Meanwhile, Canada’s ‘Free’ Health Care System Is Also Exploding
“Free” Canadian healthcare is not free, according to a report released Tuesday by noted conservative Canadian think-tank, The Fraser Institute.
The report illuminates that a “typical Canadian family of four will pay $12,057 for health care in 2017—an increase of nearly 70 percent over the last 20 years.”
Canada operates under a medicare system that is understood as single-payer. Not only does the federal government use money from its general revenue to finance this taxpayer-funded health care system, individual provinces also contribute by raising money through special levies that are deducted when Canadians pay their income tax.
Former Democratic presidential nominee Hillary Clinton spoke repeatedly of her admiration for Canadian medicare, and Congressional Democrats could be moving in that direction in their response to the implosion of Obamacare.
“Health care in Canada isn’t free—Canadians actually pay a substantial amount for health care through their taxes, even if they don’t pay directly for medical services,” said Bacchus Barua, senior economist with the Fraser Institute’s Centre for Health Policy Studies, in a statement. He is the co-author of the institute’s report: The Price of Public Health Care Insurance, 2017.
For all those tax dollars, there is still a long waiting list for a host of operations, both routine and urgent. Another Fraser Institute study recently revealed that 63,000 Canadians left the country in 2016 to seek medical assistance elsewhere — usually the U.S.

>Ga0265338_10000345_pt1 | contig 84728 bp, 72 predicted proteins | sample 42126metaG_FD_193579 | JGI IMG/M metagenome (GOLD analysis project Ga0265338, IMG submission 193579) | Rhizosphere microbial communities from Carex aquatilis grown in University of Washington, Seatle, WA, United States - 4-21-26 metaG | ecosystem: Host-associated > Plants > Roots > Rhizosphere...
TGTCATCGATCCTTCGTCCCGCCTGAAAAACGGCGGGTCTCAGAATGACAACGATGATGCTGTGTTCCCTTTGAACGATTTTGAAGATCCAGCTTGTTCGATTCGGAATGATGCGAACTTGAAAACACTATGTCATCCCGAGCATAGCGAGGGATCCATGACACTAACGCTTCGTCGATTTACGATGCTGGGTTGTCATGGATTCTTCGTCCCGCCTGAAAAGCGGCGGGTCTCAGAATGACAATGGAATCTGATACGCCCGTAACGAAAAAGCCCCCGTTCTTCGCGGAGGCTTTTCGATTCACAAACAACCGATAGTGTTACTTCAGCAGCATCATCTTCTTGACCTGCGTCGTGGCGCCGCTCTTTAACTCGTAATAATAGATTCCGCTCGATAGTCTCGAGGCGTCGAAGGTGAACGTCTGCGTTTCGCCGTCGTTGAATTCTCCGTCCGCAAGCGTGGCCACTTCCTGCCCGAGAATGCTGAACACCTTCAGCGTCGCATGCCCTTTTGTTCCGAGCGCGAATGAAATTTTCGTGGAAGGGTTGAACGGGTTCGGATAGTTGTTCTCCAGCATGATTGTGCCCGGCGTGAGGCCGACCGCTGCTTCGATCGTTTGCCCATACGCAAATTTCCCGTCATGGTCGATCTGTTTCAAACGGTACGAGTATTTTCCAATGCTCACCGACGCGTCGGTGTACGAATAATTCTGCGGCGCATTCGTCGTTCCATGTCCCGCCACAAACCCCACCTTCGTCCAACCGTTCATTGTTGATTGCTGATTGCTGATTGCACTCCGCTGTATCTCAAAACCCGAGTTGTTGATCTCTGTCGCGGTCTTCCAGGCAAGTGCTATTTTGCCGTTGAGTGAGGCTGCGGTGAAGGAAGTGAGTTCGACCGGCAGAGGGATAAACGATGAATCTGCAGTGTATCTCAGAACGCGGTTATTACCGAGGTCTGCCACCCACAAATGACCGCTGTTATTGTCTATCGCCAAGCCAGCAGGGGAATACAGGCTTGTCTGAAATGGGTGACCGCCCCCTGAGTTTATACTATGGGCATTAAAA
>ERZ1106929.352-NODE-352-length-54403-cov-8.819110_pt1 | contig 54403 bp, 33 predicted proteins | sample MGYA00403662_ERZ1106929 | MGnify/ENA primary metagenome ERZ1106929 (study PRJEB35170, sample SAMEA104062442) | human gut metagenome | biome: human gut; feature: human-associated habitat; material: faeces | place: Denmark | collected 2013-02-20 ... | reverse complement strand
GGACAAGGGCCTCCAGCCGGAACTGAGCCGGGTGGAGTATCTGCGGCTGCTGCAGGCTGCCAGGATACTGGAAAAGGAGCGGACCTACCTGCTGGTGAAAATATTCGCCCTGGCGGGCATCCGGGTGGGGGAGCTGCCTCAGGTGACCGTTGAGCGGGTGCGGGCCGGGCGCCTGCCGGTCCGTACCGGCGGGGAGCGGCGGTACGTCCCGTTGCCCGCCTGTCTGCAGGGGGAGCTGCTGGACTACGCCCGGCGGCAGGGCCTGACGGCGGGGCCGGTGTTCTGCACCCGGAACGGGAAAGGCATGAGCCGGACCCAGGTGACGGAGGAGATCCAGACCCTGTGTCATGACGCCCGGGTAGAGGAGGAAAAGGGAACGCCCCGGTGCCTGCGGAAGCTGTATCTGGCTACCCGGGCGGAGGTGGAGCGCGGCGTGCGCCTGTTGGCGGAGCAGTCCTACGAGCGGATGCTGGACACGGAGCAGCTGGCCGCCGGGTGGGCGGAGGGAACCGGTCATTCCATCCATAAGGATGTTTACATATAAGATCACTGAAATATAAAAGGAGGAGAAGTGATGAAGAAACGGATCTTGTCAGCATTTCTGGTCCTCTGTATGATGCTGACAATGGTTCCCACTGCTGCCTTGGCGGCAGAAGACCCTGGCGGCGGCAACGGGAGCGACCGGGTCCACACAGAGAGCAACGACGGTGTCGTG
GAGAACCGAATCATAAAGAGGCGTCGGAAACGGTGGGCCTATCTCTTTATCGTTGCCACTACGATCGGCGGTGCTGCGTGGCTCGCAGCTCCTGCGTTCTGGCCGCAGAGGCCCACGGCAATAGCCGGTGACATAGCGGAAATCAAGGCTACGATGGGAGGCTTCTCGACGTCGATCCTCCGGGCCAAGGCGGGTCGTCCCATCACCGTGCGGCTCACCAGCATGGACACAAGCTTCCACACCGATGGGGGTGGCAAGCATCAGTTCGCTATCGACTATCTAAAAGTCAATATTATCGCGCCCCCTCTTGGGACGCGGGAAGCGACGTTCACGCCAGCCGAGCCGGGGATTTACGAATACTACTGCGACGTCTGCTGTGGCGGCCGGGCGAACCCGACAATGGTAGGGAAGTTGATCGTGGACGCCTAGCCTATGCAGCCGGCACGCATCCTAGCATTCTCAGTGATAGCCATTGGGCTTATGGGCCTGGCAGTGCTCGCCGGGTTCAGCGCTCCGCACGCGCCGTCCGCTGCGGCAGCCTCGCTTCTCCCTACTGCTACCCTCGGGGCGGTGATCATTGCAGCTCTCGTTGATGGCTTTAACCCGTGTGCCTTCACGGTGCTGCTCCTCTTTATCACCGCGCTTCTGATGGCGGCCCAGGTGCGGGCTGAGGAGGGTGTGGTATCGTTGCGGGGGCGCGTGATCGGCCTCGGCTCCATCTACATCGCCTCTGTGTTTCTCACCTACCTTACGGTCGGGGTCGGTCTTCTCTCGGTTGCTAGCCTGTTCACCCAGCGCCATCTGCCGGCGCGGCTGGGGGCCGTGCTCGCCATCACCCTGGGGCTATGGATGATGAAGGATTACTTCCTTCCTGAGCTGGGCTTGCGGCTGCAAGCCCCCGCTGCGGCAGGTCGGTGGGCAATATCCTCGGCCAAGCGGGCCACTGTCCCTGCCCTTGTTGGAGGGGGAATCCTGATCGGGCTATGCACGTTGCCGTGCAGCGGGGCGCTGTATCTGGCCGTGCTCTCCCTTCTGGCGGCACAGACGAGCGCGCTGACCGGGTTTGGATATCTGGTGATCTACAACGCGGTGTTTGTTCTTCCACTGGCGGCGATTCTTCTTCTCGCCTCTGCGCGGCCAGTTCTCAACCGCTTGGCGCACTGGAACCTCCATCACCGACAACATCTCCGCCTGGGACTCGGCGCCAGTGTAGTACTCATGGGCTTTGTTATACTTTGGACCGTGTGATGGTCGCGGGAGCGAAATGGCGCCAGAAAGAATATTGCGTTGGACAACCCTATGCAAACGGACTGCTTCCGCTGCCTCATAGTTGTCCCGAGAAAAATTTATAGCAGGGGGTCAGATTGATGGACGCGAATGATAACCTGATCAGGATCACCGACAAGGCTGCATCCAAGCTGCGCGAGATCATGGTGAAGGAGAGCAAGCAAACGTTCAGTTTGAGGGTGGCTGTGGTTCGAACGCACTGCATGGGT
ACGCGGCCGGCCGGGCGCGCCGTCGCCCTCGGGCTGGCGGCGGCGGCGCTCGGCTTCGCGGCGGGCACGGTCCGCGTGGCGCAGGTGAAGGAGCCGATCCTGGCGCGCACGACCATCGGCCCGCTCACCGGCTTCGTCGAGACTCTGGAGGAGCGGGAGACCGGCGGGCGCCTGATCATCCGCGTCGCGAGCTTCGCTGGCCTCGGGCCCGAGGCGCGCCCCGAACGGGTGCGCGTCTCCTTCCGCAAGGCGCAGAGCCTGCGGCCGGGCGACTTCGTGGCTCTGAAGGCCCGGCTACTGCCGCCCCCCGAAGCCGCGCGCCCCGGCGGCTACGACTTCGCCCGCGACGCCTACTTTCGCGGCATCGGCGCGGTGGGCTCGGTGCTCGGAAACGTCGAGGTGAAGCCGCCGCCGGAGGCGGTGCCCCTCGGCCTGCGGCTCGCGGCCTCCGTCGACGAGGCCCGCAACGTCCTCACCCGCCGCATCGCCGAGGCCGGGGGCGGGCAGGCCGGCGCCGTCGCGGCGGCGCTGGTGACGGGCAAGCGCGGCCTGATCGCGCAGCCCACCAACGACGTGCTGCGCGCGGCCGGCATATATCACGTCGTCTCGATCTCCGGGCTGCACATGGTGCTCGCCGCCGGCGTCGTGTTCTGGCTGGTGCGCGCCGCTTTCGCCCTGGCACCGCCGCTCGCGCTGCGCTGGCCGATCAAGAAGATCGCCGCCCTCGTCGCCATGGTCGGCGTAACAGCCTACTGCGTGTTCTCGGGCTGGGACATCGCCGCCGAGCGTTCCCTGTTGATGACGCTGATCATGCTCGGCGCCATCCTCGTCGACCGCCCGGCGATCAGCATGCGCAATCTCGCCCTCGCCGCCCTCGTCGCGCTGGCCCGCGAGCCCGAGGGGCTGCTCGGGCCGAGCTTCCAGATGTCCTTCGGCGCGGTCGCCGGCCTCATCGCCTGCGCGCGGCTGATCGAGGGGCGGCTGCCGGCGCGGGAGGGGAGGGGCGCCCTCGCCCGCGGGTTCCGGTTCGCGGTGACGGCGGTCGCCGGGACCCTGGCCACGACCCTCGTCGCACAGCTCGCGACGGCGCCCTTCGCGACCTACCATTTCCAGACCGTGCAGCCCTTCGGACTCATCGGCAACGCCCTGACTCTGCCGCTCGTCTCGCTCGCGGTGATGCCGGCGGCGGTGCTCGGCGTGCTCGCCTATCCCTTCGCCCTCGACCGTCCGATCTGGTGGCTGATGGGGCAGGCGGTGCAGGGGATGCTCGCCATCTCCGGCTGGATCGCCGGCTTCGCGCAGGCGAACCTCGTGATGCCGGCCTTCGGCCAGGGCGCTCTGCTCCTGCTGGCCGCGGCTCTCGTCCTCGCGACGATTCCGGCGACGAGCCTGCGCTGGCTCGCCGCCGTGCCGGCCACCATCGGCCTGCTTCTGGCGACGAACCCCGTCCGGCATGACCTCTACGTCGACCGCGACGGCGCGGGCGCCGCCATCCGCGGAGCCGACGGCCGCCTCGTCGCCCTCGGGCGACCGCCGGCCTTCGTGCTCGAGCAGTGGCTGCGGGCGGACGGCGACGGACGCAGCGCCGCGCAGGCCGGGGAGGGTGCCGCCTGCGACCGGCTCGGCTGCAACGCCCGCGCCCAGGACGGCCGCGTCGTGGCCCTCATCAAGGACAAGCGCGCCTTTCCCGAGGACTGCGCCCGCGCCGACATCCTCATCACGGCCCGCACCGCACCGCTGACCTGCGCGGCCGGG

The think-tank compiled information from Statistics Canada and the Canadian Institute for Health Information to base its claim that the “average Canadian family with two parents and two children with a household income of $127,814 will pay $12,057 for public health-care insurance this year.”
Barua told The Daily Caller that Canada is in a health care crisis. “Services are being rationed. In our last report on wait times in Canda, we discovered that the average wait time from referral to treatment was 20 weeks. That was the longest wait time in the history of our survey,” he said
The senior economist emphasized that the study was designed to show Canadian families what kind of value they’re getting for their health care dollar. They will have reason to look at things differently if they read this study,” Barua told The Daily Caller.
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